Many biologically and technologically important materials ranging from oil-bearing rocks to printing paper have a highly intricate structure involving interconnected labyrinths of pores. The School has several research programs studying the flow properties of these disordered porous media. Improved understanding of the physics of such processes has applications ranging from the petrochemical industries to the design of bubble jet printer inks and papers. The School is a major partner in the CRC for Functional Communication Surfaces. A strong theoretical team and novel experimental facilities such as ultra high resolution computed tomography come together to make the School a leader in this area.
RSPE also undertakes research aimed at understanding the enigmatic processes of long range ordering and self assembly, which for example, enables animals like the sea urchin to construct a skeleton out of polycrystalline elements which collectively exhibit some single crystal properties. Biomineralisation has also many potential commercial applications such as the production of low temperature super ceramics as well as wider scientific implications such as the search for Martian life.
Selected research highlights
Potential student research projects
You could be doing your own research into fusion and plasma confinement. Below are some examples of student physics research projects available in RSPE.
Please browse our full list of available physics research projects to find a project that interests you.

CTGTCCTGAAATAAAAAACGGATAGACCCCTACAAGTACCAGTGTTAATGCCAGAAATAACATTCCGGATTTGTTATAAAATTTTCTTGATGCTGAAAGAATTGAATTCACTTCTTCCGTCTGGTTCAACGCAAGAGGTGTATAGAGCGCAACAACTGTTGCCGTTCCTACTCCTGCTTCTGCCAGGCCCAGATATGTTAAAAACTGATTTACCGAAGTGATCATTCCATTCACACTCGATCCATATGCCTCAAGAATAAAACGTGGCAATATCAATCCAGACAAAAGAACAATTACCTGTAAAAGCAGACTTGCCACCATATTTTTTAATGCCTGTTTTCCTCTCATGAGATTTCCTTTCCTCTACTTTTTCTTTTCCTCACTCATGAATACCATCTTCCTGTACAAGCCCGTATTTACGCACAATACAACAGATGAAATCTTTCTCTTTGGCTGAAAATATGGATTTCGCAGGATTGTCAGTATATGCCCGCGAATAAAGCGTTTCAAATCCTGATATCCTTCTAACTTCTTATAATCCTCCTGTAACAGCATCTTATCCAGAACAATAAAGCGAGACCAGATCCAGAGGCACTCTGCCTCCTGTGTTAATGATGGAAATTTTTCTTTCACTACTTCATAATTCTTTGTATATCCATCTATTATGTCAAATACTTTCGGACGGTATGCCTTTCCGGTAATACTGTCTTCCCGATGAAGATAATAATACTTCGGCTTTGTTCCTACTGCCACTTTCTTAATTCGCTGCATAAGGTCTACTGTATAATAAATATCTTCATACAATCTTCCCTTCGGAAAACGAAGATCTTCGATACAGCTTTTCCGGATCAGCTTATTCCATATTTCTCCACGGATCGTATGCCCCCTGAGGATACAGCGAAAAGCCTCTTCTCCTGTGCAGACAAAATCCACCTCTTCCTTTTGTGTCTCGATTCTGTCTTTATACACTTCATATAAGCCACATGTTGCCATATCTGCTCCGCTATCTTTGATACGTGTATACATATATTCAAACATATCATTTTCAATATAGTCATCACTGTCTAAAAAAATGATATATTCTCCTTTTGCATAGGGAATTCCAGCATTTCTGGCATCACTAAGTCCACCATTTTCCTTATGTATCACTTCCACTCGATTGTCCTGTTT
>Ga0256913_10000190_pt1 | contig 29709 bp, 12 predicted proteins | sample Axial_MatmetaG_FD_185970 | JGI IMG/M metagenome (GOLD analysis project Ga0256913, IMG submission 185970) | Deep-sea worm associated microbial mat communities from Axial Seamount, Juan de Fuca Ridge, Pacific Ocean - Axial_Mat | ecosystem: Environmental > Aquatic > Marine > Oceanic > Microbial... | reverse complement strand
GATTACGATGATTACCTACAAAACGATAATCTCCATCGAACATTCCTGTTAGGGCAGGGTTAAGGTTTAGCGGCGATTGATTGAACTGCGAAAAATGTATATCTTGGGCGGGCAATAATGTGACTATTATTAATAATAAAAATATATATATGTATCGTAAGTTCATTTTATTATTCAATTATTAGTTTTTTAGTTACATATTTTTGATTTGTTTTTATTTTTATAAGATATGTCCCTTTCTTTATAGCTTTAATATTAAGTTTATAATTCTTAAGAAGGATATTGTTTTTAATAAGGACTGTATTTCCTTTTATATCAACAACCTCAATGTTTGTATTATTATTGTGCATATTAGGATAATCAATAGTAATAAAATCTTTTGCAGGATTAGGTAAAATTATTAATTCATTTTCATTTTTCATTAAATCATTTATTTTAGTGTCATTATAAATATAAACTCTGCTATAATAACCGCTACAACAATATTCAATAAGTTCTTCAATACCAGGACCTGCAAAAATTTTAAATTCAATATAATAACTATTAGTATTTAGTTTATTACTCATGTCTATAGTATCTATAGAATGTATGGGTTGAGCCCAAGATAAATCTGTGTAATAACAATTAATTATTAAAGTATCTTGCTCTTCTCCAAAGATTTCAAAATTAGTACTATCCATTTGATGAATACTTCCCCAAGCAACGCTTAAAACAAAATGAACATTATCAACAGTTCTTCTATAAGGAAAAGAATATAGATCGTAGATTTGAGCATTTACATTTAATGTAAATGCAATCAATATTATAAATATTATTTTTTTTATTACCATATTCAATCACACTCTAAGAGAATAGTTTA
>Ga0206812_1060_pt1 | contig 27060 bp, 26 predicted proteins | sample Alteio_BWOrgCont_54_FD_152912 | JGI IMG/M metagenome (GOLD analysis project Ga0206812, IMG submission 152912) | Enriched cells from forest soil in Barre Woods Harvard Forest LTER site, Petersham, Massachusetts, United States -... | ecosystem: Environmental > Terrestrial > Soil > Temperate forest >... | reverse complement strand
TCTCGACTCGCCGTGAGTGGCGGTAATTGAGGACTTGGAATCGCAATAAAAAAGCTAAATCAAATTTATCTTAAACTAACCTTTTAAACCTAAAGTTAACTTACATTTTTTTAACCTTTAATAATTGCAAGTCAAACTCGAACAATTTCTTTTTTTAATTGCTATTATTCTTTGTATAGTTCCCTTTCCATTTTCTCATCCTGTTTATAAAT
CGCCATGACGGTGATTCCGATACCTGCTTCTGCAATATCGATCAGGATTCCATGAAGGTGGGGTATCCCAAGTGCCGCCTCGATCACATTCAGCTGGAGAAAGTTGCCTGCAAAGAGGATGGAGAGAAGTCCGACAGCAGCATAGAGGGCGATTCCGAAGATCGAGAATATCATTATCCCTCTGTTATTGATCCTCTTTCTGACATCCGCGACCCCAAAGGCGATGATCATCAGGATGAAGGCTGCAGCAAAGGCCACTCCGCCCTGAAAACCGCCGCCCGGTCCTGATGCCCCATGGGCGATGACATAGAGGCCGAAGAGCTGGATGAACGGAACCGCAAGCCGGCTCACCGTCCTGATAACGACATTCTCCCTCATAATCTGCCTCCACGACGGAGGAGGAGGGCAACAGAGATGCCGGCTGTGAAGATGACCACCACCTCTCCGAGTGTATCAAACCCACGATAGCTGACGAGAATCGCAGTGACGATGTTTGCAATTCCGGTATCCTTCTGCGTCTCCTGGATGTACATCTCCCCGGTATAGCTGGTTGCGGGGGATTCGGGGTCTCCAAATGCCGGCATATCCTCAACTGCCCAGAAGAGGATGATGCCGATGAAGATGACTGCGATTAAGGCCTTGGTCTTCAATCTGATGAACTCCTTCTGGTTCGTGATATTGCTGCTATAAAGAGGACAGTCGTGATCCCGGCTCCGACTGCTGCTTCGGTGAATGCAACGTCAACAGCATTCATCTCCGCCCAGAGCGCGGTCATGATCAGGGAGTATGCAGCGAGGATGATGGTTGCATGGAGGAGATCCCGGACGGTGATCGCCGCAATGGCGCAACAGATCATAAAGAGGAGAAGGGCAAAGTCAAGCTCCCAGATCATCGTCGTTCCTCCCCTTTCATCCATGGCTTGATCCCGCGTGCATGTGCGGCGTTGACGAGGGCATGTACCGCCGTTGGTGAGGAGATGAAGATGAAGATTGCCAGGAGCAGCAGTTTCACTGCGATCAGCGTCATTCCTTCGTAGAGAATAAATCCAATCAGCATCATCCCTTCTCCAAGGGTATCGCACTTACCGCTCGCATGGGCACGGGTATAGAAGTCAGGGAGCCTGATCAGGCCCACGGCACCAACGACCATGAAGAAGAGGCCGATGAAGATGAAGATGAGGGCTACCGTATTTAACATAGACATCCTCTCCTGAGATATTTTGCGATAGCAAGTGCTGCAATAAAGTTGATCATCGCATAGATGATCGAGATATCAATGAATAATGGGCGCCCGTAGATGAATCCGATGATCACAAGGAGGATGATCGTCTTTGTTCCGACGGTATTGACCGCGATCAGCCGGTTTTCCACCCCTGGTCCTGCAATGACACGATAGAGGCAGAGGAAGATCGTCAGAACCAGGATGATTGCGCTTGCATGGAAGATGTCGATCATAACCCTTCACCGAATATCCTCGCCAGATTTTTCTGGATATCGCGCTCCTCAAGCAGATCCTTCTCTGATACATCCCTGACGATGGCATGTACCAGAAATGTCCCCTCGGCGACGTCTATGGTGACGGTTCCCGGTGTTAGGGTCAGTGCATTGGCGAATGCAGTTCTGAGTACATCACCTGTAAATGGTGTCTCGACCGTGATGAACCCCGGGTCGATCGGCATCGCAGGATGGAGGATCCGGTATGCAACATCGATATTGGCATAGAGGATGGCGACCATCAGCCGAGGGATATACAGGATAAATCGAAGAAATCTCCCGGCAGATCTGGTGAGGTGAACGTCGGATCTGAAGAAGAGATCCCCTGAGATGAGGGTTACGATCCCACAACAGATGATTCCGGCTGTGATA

This project will address significant problems of feasibility and tunability of novel photonic metadevices aiming to open novel possibilities for a control of light flows topologically protected against scattering losses, energy leaking, or imperfections.
"Phantoms" are objects used for performance testing and/or calibration of 3D X-ray computed tomography (CT) systems. This project involves designing, 3D printing, and subsequently imaging phantoms at the micro-CT facility of the Applied Maths department.
Develop new methods for quantifying the shape of leaves and explore how these are correlated with their physical and biological properties.
The ANU has constructed an X-ray micro-computed tomography facility with a unique helical scanning configuration that enables tomographic images of extremely high quality to be produced. This experimental project will work with theoreticians to image the evolution of time-changing samples with unprecented time resolution.